Abdominal aortic calcification, bone mineral density and fractures: A systematic review and meta-Analysis protocol

Alexander J. Rodríguez, Kevin Leow, Pawel Szulc, David Scott, Peter Ebeling, Marc Sim, Germaine Wong, Wai H. Lim, John T. Schousboe, Douglas P. Kiel, Richard L. Prince, Joshua R. Lewis

Research output: Contribution to journalReview articlepeer-review

5 Citations (Scopus)


Introduction Abdominal aortic calcification (AAC) is associated with low bone mass and increased fracture risk. Two previous meta-Analyses have investigated the association between AAC and fracture. However, these meta-Analyses only identified articles until December 2016, undertook limited searches and did not explore potential sources of between-study heterogeneity. We aim to undertake a sensitive and comprehensive assessment of the relationship between AAC, bone mineral density (BMD) as well as prevalent and incident fractures. Methods We will search MEDLINE, EMBASE, Web of Science core collection and Google Scholar (top 200 articles sorted by relevance) from their inception to 1 June 2018. Reference lists of included studies and previous systematic reviews will be hand searched for additional eligible studies. Retrospective and prospective cohort studies (cross-sectional, case-control and longitudinal) reporting the association between AAC, BMD and fracture at any site will be included. At least two investigators will independently: (A) evaluate study eligibility and extract data, with a third investigator to adjudicate when discrepancies occur, (B) assess study quality by the Newcastle-Ottawa Scale for each cohort/study. The meta-Analysis will be reported in adherence to the Meta-Analysis of Observational Studies in Epidemiology criteria. AAC will be grouped as either: (1) AAC present or absent, (2) AAC categorised as â € low' (referent-lowest reported group) versus â € high' (all other groups) or (3) dose-response when AAC was assessed in ≥3 groups. Where primary event data were reported in individual studies, pooled risk differences and risk ratios with 95% CI will be calculated, from which, a summary estimate will be determined using DerSimonian-Laird random effects models. For the AAC and BMD pooled analyses, estimates will be expressed as standardised mean difference with 95% CI. We will examine the likelihood of publication bias and where possible, investigate potential reasons for between-study heterogeneity using subgroup analyses and meta-regression. Ethics and dissemination The study will be submitted to a peer-reviewed journal and disseminated via research presentations. PROSPERO registration number CRD42018088019.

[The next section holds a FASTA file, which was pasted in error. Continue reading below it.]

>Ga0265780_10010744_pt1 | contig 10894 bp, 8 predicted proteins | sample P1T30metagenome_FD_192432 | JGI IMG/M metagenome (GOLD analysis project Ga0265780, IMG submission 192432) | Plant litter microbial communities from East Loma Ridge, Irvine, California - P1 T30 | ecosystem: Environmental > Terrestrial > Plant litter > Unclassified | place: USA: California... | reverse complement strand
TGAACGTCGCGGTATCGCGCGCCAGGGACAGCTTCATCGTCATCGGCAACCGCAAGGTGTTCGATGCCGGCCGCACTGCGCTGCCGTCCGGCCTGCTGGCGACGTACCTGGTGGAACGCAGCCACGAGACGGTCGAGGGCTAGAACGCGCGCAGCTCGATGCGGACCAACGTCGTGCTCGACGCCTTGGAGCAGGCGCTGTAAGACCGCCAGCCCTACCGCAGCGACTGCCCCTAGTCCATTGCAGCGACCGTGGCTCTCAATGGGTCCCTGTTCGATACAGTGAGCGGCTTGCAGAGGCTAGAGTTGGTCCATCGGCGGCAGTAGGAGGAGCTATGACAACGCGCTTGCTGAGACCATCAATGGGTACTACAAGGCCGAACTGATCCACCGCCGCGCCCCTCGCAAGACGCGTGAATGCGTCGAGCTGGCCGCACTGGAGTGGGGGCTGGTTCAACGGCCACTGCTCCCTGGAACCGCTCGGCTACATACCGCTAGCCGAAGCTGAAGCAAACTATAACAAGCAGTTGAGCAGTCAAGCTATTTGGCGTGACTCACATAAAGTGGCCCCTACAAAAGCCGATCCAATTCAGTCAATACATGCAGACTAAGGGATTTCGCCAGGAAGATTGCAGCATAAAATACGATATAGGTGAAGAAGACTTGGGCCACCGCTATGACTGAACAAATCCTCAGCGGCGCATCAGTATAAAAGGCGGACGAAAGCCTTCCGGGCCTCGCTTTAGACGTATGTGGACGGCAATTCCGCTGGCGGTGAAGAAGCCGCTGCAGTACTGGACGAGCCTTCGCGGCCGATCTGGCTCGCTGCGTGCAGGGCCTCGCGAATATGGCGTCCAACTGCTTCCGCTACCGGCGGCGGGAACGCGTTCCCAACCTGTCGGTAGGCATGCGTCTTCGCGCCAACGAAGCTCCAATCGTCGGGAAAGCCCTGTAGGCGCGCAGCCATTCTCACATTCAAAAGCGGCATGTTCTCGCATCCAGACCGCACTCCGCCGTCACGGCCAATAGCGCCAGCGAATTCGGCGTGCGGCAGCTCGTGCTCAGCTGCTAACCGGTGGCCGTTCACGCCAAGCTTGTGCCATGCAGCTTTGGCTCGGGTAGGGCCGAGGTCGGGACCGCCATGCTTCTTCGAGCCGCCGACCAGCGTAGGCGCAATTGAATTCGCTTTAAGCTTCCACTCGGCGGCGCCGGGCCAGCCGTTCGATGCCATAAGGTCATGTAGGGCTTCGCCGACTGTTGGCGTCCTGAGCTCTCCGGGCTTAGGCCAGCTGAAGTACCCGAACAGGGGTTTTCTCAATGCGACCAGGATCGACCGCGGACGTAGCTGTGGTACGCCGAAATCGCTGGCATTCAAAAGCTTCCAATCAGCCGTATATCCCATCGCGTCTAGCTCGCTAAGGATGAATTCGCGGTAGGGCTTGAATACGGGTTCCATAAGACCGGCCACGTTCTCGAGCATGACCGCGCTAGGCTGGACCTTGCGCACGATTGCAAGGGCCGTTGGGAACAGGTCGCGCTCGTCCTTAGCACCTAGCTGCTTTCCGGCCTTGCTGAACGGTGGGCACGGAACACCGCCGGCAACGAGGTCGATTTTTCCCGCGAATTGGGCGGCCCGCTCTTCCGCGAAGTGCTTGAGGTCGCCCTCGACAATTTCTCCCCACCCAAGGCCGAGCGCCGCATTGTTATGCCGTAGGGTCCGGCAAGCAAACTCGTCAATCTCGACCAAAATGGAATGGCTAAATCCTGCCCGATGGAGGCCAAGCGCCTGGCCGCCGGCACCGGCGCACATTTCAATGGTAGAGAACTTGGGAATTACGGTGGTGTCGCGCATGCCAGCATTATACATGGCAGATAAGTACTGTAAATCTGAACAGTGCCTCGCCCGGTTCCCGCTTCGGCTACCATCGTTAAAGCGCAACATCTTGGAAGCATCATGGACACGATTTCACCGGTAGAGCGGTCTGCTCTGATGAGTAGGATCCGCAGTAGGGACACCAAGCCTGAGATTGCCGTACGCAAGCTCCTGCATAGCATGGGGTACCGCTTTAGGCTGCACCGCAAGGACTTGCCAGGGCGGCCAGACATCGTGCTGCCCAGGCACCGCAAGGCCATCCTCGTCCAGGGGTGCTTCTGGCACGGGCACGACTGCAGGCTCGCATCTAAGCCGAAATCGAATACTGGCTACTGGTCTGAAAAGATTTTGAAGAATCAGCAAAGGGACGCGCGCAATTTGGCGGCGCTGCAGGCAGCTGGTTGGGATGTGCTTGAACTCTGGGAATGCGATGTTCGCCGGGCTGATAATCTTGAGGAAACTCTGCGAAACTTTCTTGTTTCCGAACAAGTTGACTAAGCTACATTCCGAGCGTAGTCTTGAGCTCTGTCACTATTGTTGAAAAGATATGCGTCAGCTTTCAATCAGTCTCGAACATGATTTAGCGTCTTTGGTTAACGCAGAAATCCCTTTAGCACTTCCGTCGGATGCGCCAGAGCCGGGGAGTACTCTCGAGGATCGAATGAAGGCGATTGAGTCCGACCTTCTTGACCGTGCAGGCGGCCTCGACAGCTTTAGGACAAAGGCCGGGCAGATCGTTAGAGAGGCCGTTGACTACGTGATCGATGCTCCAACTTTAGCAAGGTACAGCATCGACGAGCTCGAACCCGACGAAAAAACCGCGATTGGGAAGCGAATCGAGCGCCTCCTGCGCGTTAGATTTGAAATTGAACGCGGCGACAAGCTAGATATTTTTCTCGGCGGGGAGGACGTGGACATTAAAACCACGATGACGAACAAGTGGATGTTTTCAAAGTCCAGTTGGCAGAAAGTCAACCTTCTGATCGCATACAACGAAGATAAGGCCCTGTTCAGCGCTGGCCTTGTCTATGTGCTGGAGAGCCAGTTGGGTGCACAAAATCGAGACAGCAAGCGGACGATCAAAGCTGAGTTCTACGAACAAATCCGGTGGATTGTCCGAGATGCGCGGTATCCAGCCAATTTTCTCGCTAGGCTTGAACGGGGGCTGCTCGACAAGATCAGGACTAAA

Original languageEnglish
Article numbere026232
Number of pages5
JournalBMJ Open
Issue number4
Publication statusPublished - 1 Apr 2019


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